MANILA - The successive interest rate hikes implemented by the Bangko Sentral ng Pilipinas (BSP) appear to be working in stabilizing the peso, which in turn could help improve inflation, BSP Governor Felipe Medalla said Friday.
In July, the Monetary Board implemented an off-cycle 75-basis point rate hike. This followed the 2 earlier 25-bps hikes in the previous meetings.
So far, the benchmark policy rate has increased by a cumulative 125 bps, which brought the total to 3.25 percent.
“Because of the US monetary policy, the dollar became king again. This has resulted in many currencies' depreciation, not only the peso,” he said.
The US Federal Reserve has been implementing aggressive hikes to temper inflation that reached all-time highs.
The peso earlier breached the P56 mark in July before reverting back within the P55 level. Medalla said the unusual 75-bps hike helped buoy the local currency.
On Aug. 5, the peso closed at P55.2 against the dollar, according to the data by the Bankers Association of the Philippines.
"It worked, the peso stabilized…the intended effect in the increase in interest rate is to slay inflation. One of the ways of doing that is to stop depreciation of peso," the governor said.
For the next meeting on Aug. 18, Medalla reiterated that an increase between 25-bps and 75-bps could be expected.
However, he recognized that the "unintended effect" of upward adjustments is that it could temper economic growth. But it is unlikely to become a problem with the current recovery rate, he added.
“The possible unintended effect we’re afraid of is that recovery will be nipped in the bud. [But] these increases we have done so far, even if we do more later on, will not prevent the economy from growing," he said.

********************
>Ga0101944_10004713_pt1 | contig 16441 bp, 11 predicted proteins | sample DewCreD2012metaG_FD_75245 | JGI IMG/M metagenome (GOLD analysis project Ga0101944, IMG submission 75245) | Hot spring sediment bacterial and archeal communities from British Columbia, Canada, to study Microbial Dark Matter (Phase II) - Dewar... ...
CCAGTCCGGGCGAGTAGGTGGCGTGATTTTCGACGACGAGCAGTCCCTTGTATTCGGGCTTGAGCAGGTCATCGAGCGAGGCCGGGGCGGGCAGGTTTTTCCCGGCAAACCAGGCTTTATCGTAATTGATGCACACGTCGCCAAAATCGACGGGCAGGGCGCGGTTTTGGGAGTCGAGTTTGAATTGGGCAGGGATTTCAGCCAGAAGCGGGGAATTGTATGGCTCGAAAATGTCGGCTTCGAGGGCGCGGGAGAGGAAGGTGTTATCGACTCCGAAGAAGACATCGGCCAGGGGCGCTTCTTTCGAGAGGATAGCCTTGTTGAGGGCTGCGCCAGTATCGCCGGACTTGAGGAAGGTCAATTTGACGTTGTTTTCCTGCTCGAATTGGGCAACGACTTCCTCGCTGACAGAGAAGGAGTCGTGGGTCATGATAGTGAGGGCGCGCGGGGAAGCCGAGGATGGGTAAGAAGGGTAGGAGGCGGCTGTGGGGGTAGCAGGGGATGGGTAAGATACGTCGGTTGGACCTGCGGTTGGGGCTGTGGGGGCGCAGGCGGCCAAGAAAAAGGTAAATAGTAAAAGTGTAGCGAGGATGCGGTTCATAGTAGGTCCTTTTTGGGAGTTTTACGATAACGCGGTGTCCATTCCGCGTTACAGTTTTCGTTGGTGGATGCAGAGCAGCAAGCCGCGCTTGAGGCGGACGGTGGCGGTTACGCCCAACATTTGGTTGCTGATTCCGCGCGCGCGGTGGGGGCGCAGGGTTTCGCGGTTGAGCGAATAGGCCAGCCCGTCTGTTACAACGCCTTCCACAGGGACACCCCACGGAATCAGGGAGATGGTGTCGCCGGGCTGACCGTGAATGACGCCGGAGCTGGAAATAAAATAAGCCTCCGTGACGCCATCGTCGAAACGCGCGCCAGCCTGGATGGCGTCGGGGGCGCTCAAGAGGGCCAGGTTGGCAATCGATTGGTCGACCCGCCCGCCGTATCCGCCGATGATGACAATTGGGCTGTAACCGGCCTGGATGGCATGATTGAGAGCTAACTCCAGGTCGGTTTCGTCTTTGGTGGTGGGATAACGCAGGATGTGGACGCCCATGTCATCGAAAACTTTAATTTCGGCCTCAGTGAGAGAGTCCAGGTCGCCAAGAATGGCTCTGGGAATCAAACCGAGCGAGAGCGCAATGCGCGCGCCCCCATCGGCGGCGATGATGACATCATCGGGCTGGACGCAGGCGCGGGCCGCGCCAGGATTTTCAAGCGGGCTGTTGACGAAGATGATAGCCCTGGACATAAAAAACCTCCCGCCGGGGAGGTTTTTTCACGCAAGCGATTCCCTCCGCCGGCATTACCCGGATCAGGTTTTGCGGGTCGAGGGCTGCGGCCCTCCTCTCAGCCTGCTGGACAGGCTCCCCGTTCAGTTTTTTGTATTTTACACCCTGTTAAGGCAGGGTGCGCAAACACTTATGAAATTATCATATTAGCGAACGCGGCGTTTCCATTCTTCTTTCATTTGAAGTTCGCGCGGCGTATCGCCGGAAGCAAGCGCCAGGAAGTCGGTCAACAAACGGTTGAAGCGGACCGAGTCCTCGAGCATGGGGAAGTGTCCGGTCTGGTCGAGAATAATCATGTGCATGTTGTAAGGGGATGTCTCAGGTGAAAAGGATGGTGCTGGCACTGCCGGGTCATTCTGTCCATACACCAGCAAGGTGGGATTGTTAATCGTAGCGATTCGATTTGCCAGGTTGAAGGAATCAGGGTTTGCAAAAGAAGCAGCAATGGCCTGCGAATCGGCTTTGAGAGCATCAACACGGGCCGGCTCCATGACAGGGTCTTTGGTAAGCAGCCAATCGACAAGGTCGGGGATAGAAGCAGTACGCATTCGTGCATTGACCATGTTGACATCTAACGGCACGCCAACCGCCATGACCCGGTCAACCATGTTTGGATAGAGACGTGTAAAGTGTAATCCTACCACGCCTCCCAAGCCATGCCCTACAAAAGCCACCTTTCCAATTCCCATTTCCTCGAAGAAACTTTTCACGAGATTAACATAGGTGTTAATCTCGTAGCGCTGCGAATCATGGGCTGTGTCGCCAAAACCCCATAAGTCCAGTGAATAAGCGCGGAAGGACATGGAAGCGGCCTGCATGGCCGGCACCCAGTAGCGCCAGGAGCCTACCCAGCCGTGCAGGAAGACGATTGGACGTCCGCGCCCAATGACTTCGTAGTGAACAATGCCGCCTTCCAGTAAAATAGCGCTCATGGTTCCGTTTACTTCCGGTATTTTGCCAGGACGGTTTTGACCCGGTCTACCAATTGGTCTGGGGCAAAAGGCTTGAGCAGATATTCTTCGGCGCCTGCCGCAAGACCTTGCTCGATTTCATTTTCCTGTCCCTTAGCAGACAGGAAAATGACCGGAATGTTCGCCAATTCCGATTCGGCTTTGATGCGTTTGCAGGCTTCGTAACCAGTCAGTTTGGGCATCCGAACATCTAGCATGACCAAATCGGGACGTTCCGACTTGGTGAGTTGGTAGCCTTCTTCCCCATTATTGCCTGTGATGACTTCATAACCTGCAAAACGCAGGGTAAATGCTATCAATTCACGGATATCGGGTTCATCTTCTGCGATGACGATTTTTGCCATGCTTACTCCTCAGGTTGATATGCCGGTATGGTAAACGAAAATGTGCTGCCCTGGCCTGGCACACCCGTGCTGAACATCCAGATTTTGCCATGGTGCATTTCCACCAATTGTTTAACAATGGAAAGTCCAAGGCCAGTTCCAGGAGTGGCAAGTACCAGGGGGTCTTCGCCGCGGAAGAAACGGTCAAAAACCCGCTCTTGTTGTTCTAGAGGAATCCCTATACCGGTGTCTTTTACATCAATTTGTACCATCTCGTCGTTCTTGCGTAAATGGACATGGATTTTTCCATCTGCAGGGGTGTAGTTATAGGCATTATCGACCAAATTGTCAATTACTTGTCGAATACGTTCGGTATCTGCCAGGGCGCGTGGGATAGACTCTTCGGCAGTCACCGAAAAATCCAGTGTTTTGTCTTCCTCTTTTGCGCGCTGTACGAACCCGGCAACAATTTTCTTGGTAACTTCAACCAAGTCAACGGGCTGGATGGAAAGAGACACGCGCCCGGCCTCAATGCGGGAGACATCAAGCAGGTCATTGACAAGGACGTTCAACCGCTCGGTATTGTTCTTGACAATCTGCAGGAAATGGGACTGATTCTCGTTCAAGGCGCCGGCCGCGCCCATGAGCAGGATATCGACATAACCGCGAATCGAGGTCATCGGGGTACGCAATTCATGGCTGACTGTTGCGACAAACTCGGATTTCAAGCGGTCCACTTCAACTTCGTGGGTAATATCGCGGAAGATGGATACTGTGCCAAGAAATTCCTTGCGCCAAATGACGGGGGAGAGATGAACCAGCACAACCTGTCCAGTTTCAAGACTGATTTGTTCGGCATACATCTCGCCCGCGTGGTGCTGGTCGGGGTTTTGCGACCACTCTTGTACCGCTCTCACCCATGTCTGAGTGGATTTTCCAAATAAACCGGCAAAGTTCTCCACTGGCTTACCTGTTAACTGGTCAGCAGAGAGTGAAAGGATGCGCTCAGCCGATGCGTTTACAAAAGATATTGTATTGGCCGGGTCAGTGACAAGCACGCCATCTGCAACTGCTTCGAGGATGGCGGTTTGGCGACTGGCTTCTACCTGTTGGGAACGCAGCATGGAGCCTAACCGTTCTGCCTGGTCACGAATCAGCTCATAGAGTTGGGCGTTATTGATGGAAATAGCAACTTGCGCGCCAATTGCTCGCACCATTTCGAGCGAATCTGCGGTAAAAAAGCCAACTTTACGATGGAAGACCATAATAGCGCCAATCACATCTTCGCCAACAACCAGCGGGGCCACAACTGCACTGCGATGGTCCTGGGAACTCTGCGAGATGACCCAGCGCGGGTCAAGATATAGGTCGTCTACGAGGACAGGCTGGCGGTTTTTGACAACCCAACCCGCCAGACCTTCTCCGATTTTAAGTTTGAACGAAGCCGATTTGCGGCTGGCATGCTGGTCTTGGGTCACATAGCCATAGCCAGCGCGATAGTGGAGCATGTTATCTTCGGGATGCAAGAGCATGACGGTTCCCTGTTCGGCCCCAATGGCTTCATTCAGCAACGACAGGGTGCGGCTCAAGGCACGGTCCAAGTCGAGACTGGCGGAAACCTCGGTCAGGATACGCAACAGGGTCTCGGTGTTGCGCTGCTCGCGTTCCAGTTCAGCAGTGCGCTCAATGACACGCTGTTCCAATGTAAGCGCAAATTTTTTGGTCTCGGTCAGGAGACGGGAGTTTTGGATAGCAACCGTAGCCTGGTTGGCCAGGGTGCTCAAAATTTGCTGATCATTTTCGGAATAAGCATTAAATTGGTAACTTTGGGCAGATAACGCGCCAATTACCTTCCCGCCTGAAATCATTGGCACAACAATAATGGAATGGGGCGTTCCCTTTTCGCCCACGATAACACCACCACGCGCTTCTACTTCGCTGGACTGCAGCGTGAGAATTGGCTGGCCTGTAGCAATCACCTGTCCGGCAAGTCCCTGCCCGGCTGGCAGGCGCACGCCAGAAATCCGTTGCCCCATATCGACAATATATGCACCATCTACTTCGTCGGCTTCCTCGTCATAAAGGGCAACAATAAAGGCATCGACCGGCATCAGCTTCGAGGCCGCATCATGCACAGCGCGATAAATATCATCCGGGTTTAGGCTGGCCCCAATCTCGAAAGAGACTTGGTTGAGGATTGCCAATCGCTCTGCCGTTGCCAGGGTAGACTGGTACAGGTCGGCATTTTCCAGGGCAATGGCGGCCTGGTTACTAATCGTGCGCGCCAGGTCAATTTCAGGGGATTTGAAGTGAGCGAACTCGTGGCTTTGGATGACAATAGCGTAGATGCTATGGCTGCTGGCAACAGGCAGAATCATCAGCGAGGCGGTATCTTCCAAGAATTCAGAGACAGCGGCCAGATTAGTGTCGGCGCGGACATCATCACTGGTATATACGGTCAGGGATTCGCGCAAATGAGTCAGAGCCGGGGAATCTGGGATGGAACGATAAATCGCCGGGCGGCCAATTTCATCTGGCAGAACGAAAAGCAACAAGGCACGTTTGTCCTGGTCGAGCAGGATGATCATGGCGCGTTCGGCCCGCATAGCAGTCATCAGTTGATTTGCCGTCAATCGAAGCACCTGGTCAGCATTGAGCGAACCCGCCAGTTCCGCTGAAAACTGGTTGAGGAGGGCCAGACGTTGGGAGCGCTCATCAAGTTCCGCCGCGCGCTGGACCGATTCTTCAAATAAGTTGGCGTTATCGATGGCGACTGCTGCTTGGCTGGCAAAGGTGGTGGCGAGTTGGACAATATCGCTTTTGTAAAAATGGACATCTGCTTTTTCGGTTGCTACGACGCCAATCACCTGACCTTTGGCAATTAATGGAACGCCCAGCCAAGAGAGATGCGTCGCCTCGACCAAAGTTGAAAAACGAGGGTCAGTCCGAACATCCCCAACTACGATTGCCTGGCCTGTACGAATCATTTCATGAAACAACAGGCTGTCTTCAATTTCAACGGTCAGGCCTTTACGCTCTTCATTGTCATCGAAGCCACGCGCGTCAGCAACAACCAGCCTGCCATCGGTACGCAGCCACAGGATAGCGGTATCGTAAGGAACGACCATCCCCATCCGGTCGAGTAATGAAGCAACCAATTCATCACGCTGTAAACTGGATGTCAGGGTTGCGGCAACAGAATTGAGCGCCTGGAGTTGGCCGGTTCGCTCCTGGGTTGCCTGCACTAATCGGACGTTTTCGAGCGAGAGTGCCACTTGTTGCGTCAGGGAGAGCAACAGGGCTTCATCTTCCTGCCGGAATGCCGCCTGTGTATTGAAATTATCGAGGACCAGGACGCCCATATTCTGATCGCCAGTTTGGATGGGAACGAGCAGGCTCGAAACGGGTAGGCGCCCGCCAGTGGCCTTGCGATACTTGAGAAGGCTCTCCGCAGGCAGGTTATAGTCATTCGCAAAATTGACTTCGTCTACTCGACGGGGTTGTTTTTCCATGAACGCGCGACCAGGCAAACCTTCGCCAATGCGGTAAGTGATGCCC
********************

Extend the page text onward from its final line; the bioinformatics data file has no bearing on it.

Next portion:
The economy expanded by 8.3 percent in the first quarter, which is among the fastest in the region. Economist have said the second quarter growth could be higher due to the election spending.
Meanwhile, inflation, which the rate hikes aim to address, could settle at 5 percent in 2022 largely due to global price pressures, Medalla said.
He also said the current economic growth rate can outpace the country's debt. The country's sovereign debt stock reached P12.79 trillion as of the end of June.
Medalla, however said, global risks could bite into growth, thus the need for a "safety margin."
For the Philippines, its robust gross internal reserves (GIR) is the safety blanket to deal with unforeseen global challenges.
The country's GIR was at $102 billion in June, which is enough buffer equivalent to 8.5 months' worth of imports of goods and payments of services and primary income. It is also about 7.3 times the country's short-term external debt based on original maturity.